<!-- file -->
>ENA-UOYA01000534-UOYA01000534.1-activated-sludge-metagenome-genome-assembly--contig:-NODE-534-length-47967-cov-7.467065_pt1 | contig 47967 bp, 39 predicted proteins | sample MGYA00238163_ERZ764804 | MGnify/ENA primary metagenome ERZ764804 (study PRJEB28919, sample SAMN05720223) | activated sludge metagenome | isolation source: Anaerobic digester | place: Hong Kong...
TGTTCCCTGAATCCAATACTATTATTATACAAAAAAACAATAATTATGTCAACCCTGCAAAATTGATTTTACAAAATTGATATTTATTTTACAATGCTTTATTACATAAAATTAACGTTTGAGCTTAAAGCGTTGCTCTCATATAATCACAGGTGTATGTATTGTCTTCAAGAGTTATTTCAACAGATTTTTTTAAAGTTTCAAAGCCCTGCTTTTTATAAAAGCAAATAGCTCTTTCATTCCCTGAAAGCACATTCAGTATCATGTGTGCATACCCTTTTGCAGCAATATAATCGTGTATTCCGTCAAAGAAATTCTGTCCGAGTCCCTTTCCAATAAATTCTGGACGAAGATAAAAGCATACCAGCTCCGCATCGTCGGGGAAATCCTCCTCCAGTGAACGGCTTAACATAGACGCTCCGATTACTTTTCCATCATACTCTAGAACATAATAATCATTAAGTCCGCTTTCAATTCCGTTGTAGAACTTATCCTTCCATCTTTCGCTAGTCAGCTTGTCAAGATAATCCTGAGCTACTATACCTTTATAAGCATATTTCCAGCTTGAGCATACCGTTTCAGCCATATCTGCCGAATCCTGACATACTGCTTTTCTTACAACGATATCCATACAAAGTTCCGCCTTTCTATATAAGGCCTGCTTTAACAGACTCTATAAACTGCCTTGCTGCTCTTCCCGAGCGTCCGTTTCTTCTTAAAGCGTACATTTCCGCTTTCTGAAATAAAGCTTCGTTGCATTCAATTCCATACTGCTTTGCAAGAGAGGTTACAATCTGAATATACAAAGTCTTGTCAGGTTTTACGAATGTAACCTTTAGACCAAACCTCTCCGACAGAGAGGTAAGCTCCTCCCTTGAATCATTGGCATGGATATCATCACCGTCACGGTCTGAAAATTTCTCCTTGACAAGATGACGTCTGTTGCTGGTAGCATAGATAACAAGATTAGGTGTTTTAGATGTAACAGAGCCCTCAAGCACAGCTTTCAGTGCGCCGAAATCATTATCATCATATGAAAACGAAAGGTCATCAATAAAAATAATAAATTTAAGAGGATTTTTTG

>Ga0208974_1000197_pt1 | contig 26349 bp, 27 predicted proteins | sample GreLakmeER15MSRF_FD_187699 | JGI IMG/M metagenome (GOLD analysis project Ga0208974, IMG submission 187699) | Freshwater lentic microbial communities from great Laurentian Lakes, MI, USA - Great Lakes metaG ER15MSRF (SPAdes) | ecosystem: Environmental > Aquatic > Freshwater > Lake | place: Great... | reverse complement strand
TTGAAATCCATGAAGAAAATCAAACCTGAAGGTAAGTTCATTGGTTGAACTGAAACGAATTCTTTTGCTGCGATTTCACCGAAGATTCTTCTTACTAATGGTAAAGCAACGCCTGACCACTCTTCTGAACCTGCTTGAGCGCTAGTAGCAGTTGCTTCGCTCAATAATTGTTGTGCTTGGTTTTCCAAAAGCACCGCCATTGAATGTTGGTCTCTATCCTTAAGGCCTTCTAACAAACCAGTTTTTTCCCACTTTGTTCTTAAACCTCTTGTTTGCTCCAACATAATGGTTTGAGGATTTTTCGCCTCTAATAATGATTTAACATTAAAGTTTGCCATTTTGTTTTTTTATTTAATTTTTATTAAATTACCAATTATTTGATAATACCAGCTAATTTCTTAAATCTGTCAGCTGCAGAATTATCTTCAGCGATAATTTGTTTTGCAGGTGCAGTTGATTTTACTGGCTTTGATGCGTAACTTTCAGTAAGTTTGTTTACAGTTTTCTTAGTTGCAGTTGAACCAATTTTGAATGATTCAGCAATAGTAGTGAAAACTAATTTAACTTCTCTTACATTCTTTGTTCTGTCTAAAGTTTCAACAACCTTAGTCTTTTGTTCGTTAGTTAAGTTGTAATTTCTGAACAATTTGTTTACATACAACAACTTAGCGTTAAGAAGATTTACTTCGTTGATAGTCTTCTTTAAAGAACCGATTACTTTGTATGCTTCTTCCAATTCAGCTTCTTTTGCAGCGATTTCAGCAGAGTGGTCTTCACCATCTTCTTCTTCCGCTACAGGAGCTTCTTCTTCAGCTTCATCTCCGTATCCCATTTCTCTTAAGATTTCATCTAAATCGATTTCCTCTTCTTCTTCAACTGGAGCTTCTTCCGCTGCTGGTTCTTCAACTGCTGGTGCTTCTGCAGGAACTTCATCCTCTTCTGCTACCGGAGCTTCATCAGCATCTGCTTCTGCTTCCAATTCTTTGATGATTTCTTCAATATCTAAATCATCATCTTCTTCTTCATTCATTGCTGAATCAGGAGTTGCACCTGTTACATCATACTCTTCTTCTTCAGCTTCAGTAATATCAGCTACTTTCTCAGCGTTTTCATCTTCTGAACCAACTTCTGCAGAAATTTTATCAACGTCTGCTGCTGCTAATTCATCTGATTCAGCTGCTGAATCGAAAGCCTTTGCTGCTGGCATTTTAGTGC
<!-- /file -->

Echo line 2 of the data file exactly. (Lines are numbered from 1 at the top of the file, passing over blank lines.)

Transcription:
TGTTCCCTGAATCCAATACTATTATTATACAAAAAAACAATAATTATGTCAACCCTGCAAAATTGATTTTACAAAATTGATATTTATTTTACAATGCTTTATTACATAAAATTAACGTTTGAGCTTAAAGCGTTGCTCTCATATAATCACAGGTGTATGTATTGTCTTCAAGAGTTATTTCAACAGATTTTTTTAAAGTTTCAAAGCCCTGCTTTTTATAAAAGCAAATAGCTCTTTCATTCCCTGAAAGCACATTCAGTATCATGTGTGCATACCCTTTTGCAGCAATATAATCGTGTATTCCGTCAAAGAAATTCTGTCCGAGTCCCTTTCCAATAAATTCTGGACGAAGATAAAAGCATACCAGCTCCGCATCGTCGGGGAAATCCTCCTCCAGTGAACGGCTTAACATAGACGCTCCGATTACTTTTCCATCATACTCTAGAACATAATAATCATTAAGTCCGCTTTCAATTCCGTTGTAGAACTTATCCTTCCATCTTTCGCTAGTCAGCTTGTCAAGATAATCCTGAGCTACTATACCTTTATAAGCATATTTCCAGCTTGAGCATACCGTTTCAGCCATATCTGCCGAATCCTGACATACTGCTTTTCTTACAACGATATCCATACAAAGTTCCGCCTTTCTATATAAGGCCTGCTTTAACAGACTCTATAAACTGCCTTGCTGCTCTTCCCGAGCGTCCGTTTCTTCTTAAAGCGTACATTTCCGCTTTCTGAAATAAAGCTTCGTTGCATTCAATTCCATACTGCTTTGCAAGAGAGGTTACAATCTGAATATACAAAGTCTTGTCAGGTTTTACGAATGTAACCTTTAGACCAAACCTCTCCGACAGAGAGGTAAGCTCCTCCCTTGAATCATTGGCATGGATATCATCACCGTCACGGTCTGAAAATTTCTCCTTGACAAGATGACGTCTGTTGCTGGTAGCATAGATAACAAGATTAGGTGTTTTAGATGTAACAGAGCCCTCAAGCACAGCTTTCAGTGCGCCGAAATCATTATCATCATATGAAAACGAAAGGTCATCAATAAAAATAATAAATTTAAGAGGATTTTTTG